Inverse trigonometric function integration

ande

I'm struggling to solve the following integral
∫ x/(√27-6x-x2)

my attempt is as follows:
∫x/(√36 - (x+3)2)
= ∫1/ √(36 - (x+3)2) + ∫x+1/ √(36 - (x+3)2)
= arcsin (x + 3)/6 + this is where I got stuck.

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slider142

I'm struggling to solve the following integral
∫ x/(√27-6x-x2)

my attempt is as follows:
∫x/(√36 - (x+3)2)
= -∫1/ √(36 - (x+3)2) + ∫x+1/ √(36 - (x+3)2)

You seem to have missed a sign, which I inserted in red. In the second integral, remember the derivative of $\sqrt{u}$ requires du in the numerator, or -(x+3) in this case (the factor of 2 is canceled by the square root's power rule factor of 1/2). Can you decompose the fractions in an alternate way so that the numerator of the second fraction is x + 3 ? Then you can simply insert the factor of -1 in the usual manner.

You may also consider integration by parts. You know the derivative of x, and you know the integral of $\frac{dx}{\sqrt{36 - (x+3)^2}}$. Use these two factors in the integration by parts formula.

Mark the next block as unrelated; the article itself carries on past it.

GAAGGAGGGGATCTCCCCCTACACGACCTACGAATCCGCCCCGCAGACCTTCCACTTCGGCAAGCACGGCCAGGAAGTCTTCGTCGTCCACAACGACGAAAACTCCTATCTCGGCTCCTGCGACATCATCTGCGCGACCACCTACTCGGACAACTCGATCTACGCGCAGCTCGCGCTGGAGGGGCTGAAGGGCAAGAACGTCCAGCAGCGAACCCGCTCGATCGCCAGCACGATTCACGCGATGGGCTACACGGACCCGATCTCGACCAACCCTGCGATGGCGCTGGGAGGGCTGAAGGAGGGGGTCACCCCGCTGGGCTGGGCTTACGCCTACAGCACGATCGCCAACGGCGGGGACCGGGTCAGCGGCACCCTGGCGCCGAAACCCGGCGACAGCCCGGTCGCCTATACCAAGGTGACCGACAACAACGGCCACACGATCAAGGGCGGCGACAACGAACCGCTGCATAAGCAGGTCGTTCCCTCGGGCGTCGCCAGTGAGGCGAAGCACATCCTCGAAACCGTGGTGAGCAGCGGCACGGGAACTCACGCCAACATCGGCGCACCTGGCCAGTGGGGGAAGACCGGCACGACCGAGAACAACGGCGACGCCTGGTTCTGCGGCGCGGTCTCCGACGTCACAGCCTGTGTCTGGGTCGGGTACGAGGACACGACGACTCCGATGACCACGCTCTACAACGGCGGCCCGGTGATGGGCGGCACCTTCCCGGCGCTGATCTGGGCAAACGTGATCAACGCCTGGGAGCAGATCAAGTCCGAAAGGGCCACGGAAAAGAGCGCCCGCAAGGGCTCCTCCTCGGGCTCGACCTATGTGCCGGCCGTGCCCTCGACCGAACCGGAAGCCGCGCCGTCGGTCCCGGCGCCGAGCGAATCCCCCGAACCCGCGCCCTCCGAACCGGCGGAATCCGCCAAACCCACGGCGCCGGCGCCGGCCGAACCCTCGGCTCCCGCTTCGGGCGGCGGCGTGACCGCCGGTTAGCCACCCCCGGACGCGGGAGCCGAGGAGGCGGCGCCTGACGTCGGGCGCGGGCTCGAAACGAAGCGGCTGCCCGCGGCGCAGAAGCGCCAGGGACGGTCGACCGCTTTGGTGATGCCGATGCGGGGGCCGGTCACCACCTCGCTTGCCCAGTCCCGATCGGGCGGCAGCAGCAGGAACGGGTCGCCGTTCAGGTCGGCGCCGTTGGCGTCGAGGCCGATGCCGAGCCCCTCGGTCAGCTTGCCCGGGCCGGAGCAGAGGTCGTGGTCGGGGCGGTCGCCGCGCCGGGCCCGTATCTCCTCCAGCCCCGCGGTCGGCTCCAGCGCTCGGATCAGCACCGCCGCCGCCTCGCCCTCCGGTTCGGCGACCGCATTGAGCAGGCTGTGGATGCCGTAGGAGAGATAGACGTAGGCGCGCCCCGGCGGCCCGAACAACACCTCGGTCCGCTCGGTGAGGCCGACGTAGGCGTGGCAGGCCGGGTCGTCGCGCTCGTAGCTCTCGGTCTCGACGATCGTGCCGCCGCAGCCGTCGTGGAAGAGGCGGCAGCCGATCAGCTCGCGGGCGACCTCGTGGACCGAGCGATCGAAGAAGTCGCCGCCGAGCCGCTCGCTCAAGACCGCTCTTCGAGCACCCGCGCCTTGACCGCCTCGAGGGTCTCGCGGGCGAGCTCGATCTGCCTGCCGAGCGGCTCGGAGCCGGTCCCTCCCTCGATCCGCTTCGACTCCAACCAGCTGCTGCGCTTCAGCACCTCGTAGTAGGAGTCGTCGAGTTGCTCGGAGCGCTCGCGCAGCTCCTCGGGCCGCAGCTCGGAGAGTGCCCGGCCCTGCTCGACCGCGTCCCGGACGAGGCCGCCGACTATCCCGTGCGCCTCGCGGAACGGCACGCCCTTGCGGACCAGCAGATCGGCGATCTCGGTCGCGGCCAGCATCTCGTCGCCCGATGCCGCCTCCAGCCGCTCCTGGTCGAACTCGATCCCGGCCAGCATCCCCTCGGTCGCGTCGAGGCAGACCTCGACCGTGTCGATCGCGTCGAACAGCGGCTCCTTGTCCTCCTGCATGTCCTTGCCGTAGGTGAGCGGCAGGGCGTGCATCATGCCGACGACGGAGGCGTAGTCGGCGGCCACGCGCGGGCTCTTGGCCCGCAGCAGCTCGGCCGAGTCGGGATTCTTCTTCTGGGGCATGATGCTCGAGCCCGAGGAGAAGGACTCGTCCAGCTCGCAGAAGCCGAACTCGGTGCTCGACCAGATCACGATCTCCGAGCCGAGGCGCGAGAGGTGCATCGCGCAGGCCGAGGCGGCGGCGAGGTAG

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• ande

Mark44

Mentor
I'm struggling to solve the following integral
∫ x/(√27-6x-x2)

my attempt is as follows:
∫x/(√36 - (x+3)2)
= ∫1/ √(36 - (x+3)2) + ∫x+1/ √(36 - (x+3)2)
= arcsin (x + 3)/6 + this is where I got stuck.

@ande, please stop deleted the three parts of the homework template. Its use is required here, and also, deleting it is what's causing your posts to display in bold.

• ande

epenguin

Homework Helper
Gold Member
I don't know if you have noticed that your denominator quadratic factorises. You don't need to do this from scratch, you are nearly there by having expressed it as difference of two squares. Maybe you can use something like the method you are trying more effectively on that.

Edit: in fact I'm pretty sure so.

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• ande

hunt_mat

Homework Helper
Integration by parts perhaps?

You know $$\int\frac{dx}{\sqrt{a^{2}-x^{2}}}$$

So go from there.

 Thought of a better answer, integration by substitution, let $$x+3=36\sin\theta$$

Last edited:
• ande

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